Faith In A Seed Form

indexBy Greg O’Brien

“We exalt in our tribulations, knowing that tribulation brings about perseverance; and perseverance, proven character; and proven character, hope; and hope does not disappoint.”— Romans 5:3-5

Hope, when it springs from faith, does not disappoint. The dictionary defines hope as desire with anticipation; scripture says hope is faith in a seed form. All of us need watering.

My watering is in nature, in the mystery and marvel of Cape Cod and the pastoral islands of Martha’s Vineyard and Nantucket. I remember as a young boy gazing out at the flats of Cape Cod Bay where the tide ebbs in places for almost a mile; it was as if someone had pulled a plug. I wondered where all the water went and why.

I was in equal awe of the graceful herring gull skimming the surface of the sea in search of another meal, and ever amazed at the force of waves as they broke in steady rhythm, a soothing cadence, on the lip of the Great Outer Beach. I remember catching hermit crabs by the pail and watching in bewilderment as jellyfish slipped through the cracks between my fingers. Why did the crabs pinch and the jellyfish ooze, I pondered?

Like many of my young friends, I also wondered about such basic questions of life on the sea: do fish sleep, why do the tides run on a clock, and what makes the ocean often sparkle at night in bioluminescence?

As I grew older, the questions became more probing. I remember the first night I sat on a sand dune in the highlands of Wellfleet on the Outer Cape, and looked up at a clear, moonless sky, a stark black canvas having been flecked with a million specs of light. The sight was exhilarating, yet made me feel so small. Years later, I began wrestling with the 5Ws of an almighty presence: the who, what, where, when, why and how? I had been spoon fed the answers in Catholic school at the hands of the Baltimore Catechism; had been “Master of Ceremonies,” a high calling in the altar boy choir, even considered the priesthood, or an evangelical outreach, and at that time, fundamentally, questioned: is God real?

I wasn’t sure.

So I reached out one night at the expanse of the universe, those flecks of light, on the bluff high above the ocean. I felt foolish, puerile at first. Then I realized I wasn’t alone. As I looked deep into the Milky Way, I began to understand all this didn’t just happen by chance. There was a perfect order to it beyond what the brightest of us could ever imagine. It is difficult to describe in a word picture, but I found myself in conversation with God, as Father to son. No judgments upon me, no fear, just a compelling peace. I returned to the bluff several times that summer to pose my questions, my doubts, and my purpose in life. I left without all the answers, but with the everlasting conviction that an all-loving Supreme Being was watching over me. Those nights gave me great purpose as a young man. I found God in nature. I had reached out and the Lord reached back. My hope turned to faith.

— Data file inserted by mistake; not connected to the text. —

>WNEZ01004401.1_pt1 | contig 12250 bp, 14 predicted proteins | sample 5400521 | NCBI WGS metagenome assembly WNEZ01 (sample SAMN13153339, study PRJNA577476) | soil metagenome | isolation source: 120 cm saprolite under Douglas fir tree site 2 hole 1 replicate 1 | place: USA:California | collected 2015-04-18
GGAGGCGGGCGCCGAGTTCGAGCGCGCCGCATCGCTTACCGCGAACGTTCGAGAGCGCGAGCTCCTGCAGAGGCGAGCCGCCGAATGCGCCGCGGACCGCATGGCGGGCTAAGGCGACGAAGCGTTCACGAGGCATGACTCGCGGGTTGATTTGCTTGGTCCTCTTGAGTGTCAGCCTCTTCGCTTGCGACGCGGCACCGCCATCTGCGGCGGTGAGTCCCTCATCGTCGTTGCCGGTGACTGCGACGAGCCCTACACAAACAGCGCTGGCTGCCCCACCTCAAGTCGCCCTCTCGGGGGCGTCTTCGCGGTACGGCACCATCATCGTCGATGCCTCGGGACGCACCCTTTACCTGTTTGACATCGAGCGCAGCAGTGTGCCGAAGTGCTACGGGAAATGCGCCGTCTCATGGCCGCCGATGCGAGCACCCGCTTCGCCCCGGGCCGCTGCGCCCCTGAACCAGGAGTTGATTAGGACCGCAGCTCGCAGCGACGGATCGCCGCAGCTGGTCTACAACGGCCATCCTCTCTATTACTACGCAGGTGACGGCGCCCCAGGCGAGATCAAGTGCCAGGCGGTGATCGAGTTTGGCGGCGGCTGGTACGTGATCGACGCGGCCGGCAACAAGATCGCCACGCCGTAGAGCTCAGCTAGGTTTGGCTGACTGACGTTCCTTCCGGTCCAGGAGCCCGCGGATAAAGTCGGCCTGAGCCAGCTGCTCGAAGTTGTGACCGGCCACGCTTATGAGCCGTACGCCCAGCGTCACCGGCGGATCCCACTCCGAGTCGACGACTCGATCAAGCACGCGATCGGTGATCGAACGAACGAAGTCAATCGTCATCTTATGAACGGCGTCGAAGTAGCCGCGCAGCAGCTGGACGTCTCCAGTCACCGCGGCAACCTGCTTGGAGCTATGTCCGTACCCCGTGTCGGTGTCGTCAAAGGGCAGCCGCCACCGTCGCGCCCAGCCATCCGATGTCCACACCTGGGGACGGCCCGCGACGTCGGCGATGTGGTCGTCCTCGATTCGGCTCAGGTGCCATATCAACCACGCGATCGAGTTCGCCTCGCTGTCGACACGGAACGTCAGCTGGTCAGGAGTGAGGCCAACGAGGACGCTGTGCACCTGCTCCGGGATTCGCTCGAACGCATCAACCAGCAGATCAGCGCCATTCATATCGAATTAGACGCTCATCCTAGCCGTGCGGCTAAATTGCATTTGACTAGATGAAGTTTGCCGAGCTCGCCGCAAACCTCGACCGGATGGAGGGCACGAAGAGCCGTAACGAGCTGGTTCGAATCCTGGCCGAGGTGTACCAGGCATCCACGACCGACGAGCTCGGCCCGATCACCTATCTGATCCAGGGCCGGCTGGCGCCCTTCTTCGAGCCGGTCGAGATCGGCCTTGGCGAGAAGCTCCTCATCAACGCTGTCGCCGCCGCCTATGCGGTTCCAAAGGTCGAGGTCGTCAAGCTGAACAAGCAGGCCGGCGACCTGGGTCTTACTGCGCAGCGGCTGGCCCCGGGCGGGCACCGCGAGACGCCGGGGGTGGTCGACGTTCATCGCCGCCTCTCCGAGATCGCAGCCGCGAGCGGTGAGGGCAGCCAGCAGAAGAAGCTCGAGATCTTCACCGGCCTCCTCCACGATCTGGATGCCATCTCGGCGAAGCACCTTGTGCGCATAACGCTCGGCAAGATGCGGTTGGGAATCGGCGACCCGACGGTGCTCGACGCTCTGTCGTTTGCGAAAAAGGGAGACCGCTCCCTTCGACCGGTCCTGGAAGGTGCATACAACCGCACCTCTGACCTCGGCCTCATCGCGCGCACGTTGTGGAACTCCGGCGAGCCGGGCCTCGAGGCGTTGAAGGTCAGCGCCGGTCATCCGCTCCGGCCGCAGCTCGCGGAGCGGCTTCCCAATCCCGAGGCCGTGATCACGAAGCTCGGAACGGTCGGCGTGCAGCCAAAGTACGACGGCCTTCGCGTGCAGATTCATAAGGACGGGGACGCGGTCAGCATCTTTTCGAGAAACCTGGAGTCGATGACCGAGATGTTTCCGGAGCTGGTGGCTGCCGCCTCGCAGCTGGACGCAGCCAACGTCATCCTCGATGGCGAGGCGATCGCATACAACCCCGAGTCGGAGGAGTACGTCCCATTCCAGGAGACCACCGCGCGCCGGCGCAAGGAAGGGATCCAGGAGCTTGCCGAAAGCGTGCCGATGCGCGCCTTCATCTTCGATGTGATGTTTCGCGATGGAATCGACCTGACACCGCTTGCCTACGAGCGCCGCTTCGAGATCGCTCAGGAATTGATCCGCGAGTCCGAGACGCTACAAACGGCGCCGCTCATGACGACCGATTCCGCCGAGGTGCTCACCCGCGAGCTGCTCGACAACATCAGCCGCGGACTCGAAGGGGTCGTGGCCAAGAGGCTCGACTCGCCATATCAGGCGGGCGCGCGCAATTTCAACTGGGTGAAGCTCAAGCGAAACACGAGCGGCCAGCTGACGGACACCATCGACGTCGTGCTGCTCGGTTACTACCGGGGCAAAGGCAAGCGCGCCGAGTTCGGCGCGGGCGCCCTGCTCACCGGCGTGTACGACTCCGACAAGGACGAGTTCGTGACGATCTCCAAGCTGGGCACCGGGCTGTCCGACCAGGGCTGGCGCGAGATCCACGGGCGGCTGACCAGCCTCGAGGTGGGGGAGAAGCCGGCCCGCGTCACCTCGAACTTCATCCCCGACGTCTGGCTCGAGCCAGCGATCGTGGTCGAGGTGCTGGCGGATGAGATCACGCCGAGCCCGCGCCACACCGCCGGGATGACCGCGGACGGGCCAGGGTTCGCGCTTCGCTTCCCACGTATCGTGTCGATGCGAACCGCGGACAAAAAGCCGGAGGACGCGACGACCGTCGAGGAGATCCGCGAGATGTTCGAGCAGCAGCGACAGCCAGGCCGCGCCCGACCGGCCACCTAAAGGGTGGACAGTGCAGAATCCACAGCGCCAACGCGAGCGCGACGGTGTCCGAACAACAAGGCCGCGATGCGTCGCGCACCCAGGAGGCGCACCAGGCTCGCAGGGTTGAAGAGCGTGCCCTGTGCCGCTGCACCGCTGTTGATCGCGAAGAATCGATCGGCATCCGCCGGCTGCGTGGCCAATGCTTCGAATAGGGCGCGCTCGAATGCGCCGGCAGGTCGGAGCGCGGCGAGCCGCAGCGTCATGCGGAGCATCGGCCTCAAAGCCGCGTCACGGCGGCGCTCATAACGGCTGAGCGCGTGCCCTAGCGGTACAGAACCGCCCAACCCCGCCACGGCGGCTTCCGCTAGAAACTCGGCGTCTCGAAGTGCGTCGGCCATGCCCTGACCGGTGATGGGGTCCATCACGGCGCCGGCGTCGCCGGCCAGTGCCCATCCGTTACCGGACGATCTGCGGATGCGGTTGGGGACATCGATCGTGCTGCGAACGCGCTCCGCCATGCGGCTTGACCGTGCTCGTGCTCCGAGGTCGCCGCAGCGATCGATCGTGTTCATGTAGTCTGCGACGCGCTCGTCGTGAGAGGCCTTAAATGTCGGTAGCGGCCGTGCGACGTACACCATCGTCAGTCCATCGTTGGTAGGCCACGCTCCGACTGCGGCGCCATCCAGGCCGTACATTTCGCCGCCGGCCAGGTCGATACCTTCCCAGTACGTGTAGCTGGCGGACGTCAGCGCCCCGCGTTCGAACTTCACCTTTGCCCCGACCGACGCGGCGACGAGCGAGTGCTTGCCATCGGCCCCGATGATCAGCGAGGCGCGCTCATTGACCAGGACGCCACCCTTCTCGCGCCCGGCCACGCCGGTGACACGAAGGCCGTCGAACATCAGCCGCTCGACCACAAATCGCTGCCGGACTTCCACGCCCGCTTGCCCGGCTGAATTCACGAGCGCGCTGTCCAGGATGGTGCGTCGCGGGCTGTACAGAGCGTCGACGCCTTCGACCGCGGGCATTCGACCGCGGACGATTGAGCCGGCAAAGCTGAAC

But faith—the substance of things hoped for, the evidence of things not seen—is consistently challenged in wrack line of life. Faith is not proof of a problem-free life; it is testimony to persevering in a race with the finish line in Shamayim, the place of Heaven.

However, there are hazards along the way in this world of free. For me, on a health front. I watched from a front row seat as my maternal grandfather and my mother succumb to Alzheimer’s, a demon of a disease. Now it’s coming for me. A few years ago, I was diagnosed with early onset Alzheimer’s and prostate cancer, an affliction of my father. Yes, I’ve raised my fist at God, several times, but have learned from my days on the bluff to keep reaching out against all odds. Scripture says it best, 2 Timothy 4:7: “I have fought a good fight, I have finished [my] course, I have kept the faith.”

That faith was recently called sharply into question as the daily disconnects of Alzheimer’s continue exponentially. Alone in my office about a year ago, when my brain froze up, I began screaming at God in four-letter words, as detailed in my book, On Pluto: Inside the Mind of Alzheimer’s.

“You don’t give a (expletive) about me,” I yelled.

“Where the hell are you? I thought you’re supposed to be here for me! I’m trying to work with you…”  

Moments later, realizing I had to meet with someone, I rushed out to my Jeep, only to find the back left tire as flat as a spatula.

“Great, just (expletive) great,” I yelled in rage.

“You just don’t give a (expletive) about me, Lord!”

I limped in the car about three miles down winding country roads to Brewster Mobil, in a Tourette’s of swears the entire way.

“Got a problem,” I told the attendant abruptly. “Fix it.”

The sympathetic attendant, a kid who had graduated from high school years earlier with one of my sons, said dutifully that he’d patch the tire right away—working his pliers to pull out the obstruction that had sent me into chaos. He returned in short order.

“You might want to look at this,” he told me.

I stared intently at the culprit with astonishment. I couldn’t believe what I saw.

“Believe it,” he said

It was a small, narrow piece of scrap medal, bent into a cross.

A perfect cross.

Hope is faith in a seed form.

Greg O’Brien’s memoir, ON PLUTO: Inside the Mind of Alzheimer’s (Codfish Press; September 2014; $15.99) is written with faith and humor, and provides Baby Boomers a window into a possible future. He is also the subject of the short film, “A Place Called Pluto,” directed by award-winning filmmaker Steve James. In 2009, he was diagnosed with Early Onset Alzheimer’s. His maternal grandfather and his mother died of the disease. O’Brien also carries a marker gene for Alzheimer’s. You can follow him on Twitter,, his website,, or on Facebook,